Old MCN Blogs
David Poland

By David Poland poland@moviecitynews.com

Bored With Torture Horror? You're Not Alone


In 1408, John Cusack doesn’t believe in ghosts. But they believe in him.

Was it the web piracy of the HOSTEL sequel, the overexposure of director Eli Roth, market saturation of torture-porn horror, that led to the film’s underwhelming box office performance?
Among this weekend’s releases: 1408, the Stephen King adaptation starring an ideally cast John Cusack as a supernatural-debunker who dares to stay in a haunted hotel.
When 1408 comes out near the top of the heap, expect a bloodbath of Monday morning box office analysis declaring the death of slasher movies and the demand for suspense-driven terror. The next test for hard core horror is CAPTIVITY, already notorious for its Los Angeles billboard campaign. Starring Elisha Cuthbert as a fashion model in a SAW-like predicament, the movie’s been pushed to mid-July.

An early essay about Slasher Fatigue from a site called Beyond Hollywood, which has extensive coverage of Asian films.
And here’s the NY Times taking a whack at the gore slump: …
“a strong showing for “1408” curbed speculation that audiences were tiring of horror. The film, starring John Cusack as a skeptic who investigates a mysterious room at a New York hotel where suicides have taken place, sold a better-than-expected $20 million in tickets.
New installments of the gory “Saw” and “Hostel” franchises have performed poorly at the box office, fueling worries that the genre was fading. Healthy receipts for “1408,” produced by the Weinstein Company’s Dimension Films and distributed by MGM, could signal that audiences were simply shifting away from the gruesome disembowelment stories that have dominated in recent years.”

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It shows how out of it I was in trying to be in it, acknowledging that I was out of it to myself, and then thinking, “Okay, how do I stop being out of it? Well, I get some legitimate illogical narrative ideas” — some novel, you know?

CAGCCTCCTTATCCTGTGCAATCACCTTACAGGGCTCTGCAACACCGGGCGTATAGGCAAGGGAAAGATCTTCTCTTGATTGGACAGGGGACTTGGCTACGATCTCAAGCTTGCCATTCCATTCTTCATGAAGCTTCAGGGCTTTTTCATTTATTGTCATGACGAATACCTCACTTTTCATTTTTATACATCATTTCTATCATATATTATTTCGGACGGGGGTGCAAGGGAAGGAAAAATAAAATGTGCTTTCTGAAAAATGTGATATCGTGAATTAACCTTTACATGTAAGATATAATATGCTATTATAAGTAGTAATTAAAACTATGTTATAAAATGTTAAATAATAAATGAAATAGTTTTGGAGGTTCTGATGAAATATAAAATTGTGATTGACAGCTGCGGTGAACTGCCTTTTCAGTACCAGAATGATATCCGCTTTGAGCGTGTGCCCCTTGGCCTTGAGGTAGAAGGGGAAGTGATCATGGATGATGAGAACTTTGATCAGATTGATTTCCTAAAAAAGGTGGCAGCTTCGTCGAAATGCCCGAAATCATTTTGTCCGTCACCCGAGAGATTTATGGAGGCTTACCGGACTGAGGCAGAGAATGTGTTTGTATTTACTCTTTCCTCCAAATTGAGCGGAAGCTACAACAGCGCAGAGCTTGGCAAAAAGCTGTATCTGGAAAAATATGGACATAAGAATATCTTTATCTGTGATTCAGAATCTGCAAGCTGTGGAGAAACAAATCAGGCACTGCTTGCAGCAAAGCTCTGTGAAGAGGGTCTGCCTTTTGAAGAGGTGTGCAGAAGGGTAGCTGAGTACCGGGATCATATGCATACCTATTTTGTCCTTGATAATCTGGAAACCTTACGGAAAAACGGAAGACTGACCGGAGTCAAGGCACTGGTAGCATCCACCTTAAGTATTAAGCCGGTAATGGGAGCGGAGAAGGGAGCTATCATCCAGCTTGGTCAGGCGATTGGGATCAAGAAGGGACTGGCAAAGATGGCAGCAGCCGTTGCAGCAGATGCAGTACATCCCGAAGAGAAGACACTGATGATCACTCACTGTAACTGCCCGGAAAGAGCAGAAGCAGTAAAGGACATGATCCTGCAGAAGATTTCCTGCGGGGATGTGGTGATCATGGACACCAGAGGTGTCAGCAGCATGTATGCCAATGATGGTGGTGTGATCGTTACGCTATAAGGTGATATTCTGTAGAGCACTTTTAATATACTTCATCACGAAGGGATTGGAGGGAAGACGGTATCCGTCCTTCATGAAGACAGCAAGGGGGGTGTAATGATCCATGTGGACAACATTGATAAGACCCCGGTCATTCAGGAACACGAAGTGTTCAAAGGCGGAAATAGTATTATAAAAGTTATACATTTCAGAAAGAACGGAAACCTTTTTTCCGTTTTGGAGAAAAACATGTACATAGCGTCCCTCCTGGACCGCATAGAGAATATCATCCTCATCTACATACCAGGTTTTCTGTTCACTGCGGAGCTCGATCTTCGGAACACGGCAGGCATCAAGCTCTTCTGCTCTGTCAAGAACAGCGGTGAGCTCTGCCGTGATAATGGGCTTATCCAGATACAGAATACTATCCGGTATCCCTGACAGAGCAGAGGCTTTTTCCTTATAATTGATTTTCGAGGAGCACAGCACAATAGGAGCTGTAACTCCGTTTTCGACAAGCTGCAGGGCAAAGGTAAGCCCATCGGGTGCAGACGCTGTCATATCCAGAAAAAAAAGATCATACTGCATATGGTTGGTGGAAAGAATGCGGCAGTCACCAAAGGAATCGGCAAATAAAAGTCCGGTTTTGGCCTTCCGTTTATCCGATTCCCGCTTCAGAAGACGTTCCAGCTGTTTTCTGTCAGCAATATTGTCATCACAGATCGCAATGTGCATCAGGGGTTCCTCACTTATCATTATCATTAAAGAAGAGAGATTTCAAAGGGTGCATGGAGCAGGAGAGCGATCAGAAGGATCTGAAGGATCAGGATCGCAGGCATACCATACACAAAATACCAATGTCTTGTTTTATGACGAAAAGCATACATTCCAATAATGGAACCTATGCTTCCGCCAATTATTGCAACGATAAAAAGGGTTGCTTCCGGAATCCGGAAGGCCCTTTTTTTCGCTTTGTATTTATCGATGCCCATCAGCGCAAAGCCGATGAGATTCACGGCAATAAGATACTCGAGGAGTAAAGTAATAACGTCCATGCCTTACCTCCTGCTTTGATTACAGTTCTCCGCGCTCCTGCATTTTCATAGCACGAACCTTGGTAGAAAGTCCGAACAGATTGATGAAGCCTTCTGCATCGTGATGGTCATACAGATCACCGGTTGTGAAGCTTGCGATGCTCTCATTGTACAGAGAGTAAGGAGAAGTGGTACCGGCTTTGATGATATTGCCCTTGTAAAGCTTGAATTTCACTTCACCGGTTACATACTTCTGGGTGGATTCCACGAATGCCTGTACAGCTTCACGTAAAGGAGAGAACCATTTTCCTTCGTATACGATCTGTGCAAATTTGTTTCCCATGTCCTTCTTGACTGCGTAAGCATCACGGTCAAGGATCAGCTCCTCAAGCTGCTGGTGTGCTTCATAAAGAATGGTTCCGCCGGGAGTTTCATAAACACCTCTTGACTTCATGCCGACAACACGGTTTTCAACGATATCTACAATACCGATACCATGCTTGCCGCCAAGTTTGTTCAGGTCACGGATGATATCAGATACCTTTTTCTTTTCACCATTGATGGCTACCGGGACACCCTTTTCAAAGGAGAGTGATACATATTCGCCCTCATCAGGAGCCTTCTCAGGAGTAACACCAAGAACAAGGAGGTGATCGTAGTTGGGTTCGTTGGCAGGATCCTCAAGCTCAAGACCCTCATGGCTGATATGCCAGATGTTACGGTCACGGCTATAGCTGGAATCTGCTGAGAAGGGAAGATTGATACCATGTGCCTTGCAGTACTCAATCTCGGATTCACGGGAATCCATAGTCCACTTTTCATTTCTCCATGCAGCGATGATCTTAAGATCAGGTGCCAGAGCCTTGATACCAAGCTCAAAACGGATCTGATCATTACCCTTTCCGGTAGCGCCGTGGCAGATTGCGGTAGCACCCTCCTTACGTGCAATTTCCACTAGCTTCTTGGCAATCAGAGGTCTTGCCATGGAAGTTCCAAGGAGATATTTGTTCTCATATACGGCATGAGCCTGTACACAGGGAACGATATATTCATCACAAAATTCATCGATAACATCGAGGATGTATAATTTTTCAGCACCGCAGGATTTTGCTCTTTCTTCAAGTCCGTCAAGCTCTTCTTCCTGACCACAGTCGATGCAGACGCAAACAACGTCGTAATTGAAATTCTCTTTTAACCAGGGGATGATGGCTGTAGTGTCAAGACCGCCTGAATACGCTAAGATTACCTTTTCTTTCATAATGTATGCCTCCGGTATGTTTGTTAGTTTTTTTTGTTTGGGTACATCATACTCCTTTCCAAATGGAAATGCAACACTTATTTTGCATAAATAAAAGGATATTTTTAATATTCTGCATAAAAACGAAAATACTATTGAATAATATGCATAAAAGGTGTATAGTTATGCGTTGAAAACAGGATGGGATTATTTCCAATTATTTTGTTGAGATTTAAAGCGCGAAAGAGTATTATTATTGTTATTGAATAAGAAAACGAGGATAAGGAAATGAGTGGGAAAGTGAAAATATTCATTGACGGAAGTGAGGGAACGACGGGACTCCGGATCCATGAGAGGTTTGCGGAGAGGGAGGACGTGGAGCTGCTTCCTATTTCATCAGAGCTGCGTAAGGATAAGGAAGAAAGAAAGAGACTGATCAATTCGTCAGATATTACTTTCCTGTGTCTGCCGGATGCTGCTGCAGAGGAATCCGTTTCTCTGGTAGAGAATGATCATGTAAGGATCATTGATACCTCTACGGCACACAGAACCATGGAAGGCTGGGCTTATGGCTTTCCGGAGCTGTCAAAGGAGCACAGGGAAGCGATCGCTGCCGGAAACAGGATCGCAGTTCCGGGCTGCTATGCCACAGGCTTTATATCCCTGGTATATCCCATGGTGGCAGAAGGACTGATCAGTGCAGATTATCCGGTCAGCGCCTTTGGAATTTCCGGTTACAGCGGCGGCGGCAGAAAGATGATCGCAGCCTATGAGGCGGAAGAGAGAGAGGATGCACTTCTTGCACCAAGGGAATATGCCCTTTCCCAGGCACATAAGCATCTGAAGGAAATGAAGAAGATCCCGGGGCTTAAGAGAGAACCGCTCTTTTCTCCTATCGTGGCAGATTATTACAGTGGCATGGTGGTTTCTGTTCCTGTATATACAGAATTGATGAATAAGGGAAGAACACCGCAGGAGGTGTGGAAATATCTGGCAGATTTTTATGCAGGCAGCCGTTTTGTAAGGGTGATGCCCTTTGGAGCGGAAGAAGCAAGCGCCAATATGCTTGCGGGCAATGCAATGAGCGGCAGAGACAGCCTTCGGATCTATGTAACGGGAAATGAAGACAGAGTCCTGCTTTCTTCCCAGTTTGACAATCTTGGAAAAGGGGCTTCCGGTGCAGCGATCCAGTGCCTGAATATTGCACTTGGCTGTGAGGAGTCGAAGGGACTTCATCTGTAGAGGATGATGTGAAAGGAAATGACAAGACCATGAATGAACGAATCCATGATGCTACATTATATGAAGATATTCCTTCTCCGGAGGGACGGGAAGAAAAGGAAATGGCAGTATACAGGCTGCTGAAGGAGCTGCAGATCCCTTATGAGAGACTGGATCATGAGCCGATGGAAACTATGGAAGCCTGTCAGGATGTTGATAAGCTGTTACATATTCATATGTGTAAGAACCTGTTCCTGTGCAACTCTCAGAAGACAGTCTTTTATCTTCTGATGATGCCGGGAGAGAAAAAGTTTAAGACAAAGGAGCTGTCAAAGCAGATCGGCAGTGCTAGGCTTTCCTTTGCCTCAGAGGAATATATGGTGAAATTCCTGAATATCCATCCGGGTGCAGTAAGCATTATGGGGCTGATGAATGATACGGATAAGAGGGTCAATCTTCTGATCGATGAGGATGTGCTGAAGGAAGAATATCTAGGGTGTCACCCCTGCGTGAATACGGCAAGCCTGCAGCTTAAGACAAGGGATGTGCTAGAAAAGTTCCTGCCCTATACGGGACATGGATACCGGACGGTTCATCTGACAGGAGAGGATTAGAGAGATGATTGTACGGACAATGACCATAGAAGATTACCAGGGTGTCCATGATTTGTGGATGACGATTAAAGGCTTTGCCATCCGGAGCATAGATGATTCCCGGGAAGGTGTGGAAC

So I decided on three writers that I might be able to option their material and get some producer, or myself as producer, and then get some writer to do a screenplay on it, and maybe make a movie.

And so the three projects were “Do Androids Dream of Electric Sheep,” “Naked Lunch” and a collection of Bukowski. Which, in 1975, forget it — I mean, that was nuts. Hollywood would not touch any of that, but I was looking for something commercial, and I thought that all of these things were coming.

There would be no Blade Runner if there was no Ray Bradbury. I couldn’t find Philip K. Dick. His agent didn’t even know where he was. And so I gave up.

I was walking down the street and I ran into Bradbury — he directed a play that I was going to do as an actor, so we know each other, but he yelled “hi” — and I’d forgot who he was.

So at my girlfriend Barbara Hershey’s urging — I was with her at that moment — she said, “Talk to him! That guy really wants to talk to you,” and I said “No, fuck him,” and keep walking.

But then I did, and then I realized who it was, and I thought, “Wait, he’s in that realm, maybe he knows Philip K. Dick.” I said, “You know a guy named—” “Yeah, sure — you want his phone number?”

My friend paid my rent for a year while I wrote, because it turned out we couldn’t get a writer. My friends kept on me about, well, if you can’t get a writer, then you write.”
~ Hampton Fancher

“That was the most disappointing thing to me in how this thing was played. Is that I’m on the phone with you now, after all that’s been said, and the fundamental distinction between what James is dealing with in these other cases is not actually brought to the fore. The fundamental difference is that James Franco didn’t seek to use his position to have sex with anyone. There’s not a case of that. He wasn’t using his position or status to try to solicit a sexual favor from anyone. If he had — if that were what the accusation involved — the show would not have gone on. We would have folded up shop and we would have not completed the show. Because then it would have been the same as Harvey Weinstein, or Les Moonves, or any of these cases that are fundamental to this new paradigm. Did you not notice that? Why did you not notice that? Is that not something notable to say, journalistically? Because nobody could find the voice to say it. I’m not just being rhetorical. Why is it that you and the other critics, none of you could find the voice to say, “You know, it’s not this, it’s that”? Because — let me go on and speak further to this. If you go back to the L.A. Times piece, that’s what it lacked. That’s what they were not able to deliver. The one example in the five that involved an issue of a sexual act was between James and a woman he was dating, who he was not working with. There was no professional dynamic in any capacity.

~ David Simon